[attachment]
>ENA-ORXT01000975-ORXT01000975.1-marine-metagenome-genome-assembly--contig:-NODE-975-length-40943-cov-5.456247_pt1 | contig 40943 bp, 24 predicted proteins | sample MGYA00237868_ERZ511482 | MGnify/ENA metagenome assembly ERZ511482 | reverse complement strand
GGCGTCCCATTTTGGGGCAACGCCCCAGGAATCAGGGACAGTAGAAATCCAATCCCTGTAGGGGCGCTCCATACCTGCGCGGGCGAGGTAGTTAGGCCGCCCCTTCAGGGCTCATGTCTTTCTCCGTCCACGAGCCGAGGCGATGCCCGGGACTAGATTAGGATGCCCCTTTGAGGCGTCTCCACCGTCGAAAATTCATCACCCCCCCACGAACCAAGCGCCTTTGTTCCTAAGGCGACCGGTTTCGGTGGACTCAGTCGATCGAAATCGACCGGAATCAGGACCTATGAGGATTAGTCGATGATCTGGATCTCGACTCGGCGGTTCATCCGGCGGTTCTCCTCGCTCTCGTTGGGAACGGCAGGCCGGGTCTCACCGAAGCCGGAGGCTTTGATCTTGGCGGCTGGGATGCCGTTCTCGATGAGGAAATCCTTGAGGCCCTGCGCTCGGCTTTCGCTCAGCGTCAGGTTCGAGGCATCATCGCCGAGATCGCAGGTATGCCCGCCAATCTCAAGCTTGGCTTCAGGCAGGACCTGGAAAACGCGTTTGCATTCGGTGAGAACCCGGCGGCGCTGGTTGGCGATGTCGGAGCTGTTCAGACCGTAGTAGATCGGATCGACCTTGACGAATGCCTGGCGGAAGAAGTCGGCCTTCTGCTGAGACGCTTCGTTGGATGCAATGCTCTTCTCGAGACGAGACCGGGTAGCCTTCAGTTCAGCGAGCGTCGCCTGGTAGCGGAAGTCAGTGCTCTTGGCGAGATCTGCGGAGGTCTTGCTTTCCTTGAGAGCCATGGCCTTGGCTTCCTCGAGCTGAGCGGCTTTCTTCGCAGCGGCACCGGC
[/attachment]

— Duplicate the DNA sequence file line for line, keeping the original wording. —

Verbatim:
>ENA-ORXT01000975-ORXT01000975.1-marine-metagenome-genome-assembly--contig:-NODE-975-length-40943-cov-5.456247_pt1 | contig 40943 bp, 24 predicted proteins | sample MGYA00237868_ERZ511482 | MGnify/ENA metagenome assembly ERZ511482 | reverse complement strand
GGCGTCCCATTTTGGGGCAACGCCCCAGGAATCAGGGACAGTAGAAATCCAATCCCTGTAGGGGCGCTCCATACCTGCGCGGGCGAGGTAGTTAGGCCGCCCCTTCAGGGCTCATGTCTTTCTCCGTCCACGAGCCGAGGCGATGCCCGGGACTAGATTAGGATGCCCCTTTGAGGCGTCTCCACCGTCGAAAATTCATCACCCCCCCACGAACCAAGCGCCTTTGTTCCTAAGGCGACCGGTTTCGGTGGACTCAGTCGATCGAAATCGACCGGAATCAGGACCTATGAGGATTAGTCGATGATCTGGATCTCGACTCGGCGGTTCATCCGGCGGTTCTCCTCGCTCTCGTTGGGAACGGCAGGCCGGGTCTCACCGAAGCCGGAGGCTTTGATCTTGGCGGCTGGGATGCCGTTCTCGATGAGGAAATCCTTGAGGCCCTGCGCTCGGCTTTCGCTCAGCGTCAGGTTCGAGGCATCATCGCCGAGATCGCAGGTATGCCCGCCAATCTCAAGCTTGGCTTCAGGCAGGACCTGGAAAACGCGTTTGCATTCGGTGAGAACCCGGCGGCGCTGGTTGGCGATGTCGGAGCTGTTCAGACCGTAGTAGATCGGATCGACCTTGACGAATGCCTGGCGGAAGAAGTCGGCCTTCTGCTGAGACGCTTCGTTGGATGCAATGCTCTTCTCGAGACGAGACCGGGTAGCCTTCAGTTCAGCGAGCGTCGCCTGGTAGCGGAAGTCAGTGCTCTTGGCGAGATCTGCGGAGGTCTTGCTTTCCTTGAGAGCCATGGCCTTGGCTTCCTCGAGCTGAGCGGCTTTCTTCGCAGCGGCACCGGC